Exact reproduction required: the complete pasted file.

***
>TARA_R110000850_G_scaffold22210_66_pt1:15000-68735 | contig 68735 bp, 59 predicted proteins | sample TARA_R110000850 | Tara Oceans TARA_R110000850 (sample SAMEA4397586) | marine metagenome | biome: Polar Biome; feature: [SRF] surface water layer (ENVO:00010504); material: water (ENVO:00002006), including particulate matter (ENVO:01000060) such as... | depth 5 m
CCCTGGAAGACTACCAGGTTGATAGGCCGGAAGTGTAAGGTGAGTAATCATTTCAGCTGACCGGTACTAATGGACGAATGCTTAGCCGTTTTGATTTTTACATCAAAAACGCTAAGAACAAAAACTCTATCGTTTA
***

>TARA_R110000850_G_scaffold22210_66_pt1:15000-68735 | contig 68735 bp, 59 predicted proteins | sample TARA_R110000850 | Tara Oceans TARA_R110000850 (sample SAMEA4397586) | marine metagenome | biome: Polar Biome; feature: [SRF] surface water layer (ENVO:00010504); material: water (ENVO:00002006), including particulate matter (ENVO:01000060) such as... | depth 5 m
CCCTGGAAGACTACCAGGTTGATAGGCCGGAAGTGTAAGGTGAGTAATCATTTCAGCTGACCGGTACTAATGGACGAATGCTTAGCCGTTTTGATTTTTACATCAAAAACGCTAAGAACAAAAACTCTATCGTTTA